This is going to be a short post because I think the point is a pretty clear one. Let me start by saying, though, that I’m am not criticizing Eminem’s cypher. In fact, I rather enjoyed it. I thought it was powerful, and some of the bars were pretty wicked.
The great tragedy about Eminem’s cypher is that it is a clear indication that a single white man’s voice will continue to be leader than the collective voices of black Americans across the nation. For decades, black rappers have rapped about political issues. They’ve criticized presidents and other politicians. They’ve continued to write passionately about the challenges of racism, disenfranchisement, and police brutality. The music and lyrics have been an outpouring of the emotions of a population that has long suffered overt and covert forms of oppression.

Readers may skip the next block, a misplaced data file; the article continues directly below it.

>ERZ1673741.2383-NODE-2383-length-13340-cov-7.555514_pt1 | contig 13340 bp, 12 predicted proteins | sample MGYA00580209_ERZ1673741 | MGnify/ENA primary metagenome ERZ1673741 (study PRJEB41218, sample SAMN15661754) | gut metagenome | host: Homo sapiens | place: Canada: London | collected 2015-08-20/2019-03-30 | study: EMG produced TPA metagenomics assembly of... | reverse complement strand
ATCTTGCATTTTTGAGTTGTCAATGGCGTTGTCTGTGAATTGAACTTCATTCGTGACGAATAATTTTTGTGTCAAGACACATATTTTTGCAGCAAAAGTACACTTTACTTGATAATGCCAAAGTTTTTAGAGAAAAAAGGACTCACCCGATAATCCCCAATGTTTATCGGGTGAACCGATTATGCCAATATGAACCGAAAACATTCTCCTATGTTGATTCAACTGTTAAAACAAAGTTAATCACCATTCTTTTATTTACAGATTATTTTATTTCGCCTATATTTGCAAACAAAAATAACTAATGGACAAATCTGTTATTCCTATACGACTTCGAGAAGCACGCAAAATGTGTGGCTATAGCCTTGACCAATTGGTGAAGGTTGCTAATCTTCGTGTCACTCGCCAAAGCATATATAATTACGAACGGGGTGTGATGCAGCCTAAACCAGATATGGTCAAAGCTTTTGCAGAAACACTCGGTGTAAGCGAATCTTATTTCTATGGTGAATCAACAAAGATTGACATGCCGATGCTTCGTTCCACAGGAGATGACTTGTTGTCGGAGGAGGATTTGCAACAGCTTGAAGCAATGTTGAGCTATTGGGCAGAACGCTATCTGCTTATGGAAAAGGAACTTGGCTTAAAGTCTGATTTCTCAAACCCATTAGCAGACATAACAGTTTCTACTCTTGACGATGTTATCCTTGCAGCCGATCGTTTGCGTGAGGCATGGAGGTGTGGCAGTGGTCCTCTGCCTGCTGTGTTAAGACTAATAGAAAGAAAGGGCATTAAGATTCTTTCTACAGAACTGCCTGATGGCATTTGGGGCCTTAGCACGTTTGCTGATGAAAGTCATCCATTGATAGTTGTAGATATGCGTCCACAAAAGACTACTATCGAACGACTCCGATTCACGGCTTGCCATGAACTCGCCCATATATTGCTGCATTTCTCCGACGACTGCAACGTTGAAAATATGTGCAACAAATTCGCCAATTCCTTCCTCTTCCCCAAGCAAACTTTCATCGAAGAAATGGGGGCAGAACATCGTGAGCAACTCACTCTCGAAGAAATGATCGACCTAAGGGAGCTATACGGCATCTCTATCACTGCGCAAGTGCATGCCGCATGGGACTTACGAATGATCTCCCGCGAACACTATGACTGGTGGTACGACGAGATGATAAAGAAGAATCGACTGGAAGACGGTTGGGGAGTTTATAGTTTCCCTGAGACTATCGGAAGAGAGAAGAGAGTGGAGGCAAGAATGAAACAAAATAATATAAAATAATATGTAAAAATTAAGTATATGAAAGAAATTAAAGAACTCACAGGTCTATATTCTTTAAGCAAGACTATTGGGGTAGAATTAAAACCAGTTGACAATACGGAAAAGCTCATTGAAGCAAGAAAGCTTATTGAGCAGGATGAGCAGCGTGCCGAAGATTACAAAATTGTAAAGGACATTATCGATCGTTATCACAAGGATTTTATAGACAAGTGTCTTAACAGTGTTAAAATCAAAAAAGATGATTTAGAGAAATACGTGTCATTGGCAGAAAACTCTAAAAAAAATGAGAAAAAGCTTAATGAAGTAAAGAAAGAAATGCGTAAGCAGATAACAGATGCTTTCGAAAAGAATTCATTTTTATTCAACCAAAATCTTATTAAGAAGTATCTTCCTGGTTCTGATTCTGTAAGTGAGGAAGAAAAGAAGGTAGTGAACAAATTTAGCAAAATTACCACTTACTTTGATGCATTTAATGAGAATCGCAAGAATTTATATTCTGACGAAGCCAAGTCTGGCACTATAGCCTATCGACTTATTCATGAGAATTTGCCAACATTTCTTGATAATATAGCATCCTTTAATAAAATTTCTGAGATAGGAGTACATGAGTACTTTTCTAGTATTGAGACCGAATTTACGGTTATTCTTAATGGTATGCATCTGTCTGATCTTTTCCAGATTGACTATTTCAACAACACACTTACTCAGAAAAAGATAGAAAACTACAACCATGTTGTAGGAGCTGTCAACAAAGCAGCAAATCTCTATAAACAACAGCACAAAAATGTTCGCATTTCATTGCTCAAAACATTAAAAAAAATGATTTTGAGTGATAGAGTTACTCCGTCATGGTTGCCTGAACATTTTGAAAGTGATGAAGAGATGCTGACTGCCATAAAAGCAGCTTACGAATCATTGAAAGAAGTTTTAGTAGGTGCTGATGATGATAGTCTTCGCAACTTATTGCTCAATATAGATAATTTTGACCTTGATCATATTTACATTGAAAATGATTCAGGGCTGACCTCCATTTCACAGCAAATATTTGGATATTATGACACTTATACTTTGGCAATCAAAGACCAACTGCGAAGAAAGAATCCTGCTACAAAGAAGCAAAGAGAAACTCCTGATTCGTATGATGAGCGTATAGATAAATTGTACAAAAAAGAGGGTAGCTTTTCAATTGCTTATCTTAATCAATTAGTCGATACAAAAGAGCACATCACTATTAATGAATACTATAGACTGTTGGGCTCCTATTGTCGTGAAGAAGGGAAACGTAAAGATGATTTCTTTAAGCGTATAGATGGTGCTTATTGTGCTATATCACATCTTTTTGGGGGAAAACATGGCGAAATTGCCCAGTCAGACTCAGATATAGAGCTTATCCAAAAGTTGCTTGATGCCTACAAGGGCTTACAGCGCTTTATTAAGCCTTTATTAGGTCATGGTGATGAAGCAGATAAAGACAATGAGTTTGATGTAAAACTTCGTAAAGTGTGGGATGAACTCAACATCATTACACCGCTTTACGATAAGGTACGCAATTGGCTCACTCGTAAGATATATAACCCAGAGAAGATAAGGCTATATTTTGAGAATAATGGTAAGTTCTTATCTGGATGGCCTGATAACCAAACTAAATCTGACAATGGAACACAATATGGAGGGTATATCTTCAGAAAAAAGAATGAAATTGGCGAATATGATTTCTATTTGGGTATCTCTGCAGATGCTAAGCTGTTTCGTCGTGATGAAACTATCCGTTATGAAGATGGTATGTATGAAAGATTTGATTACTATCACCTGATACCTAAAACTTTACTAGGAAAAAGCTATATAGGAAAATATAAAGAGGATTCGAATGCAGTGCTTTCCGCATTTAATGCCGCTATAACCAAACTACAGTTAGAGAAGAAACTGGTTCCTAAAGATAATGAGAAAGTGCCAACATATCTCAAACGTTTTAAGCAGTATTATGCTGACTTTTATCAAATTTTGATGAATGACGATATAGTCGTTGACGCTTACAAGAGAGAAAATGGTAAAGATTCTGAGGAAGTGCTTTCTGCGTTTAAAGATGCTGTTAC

This rap, by black artists, has largely been met with derisive resistance. Despite the popularity of certain artists, there has been a resistance and criticism of their work in equal measure. Despite all this noise, there has been stark attention paid to the political relevance of rap produced by black artists.
Eminem does one political rap, though, and it’s everywhere. I’m glad he did it; I’m glad it was loud and widely publicized. But let’s not forget that it still took a white man to make black voices heard, while the black voices stood silently in the background.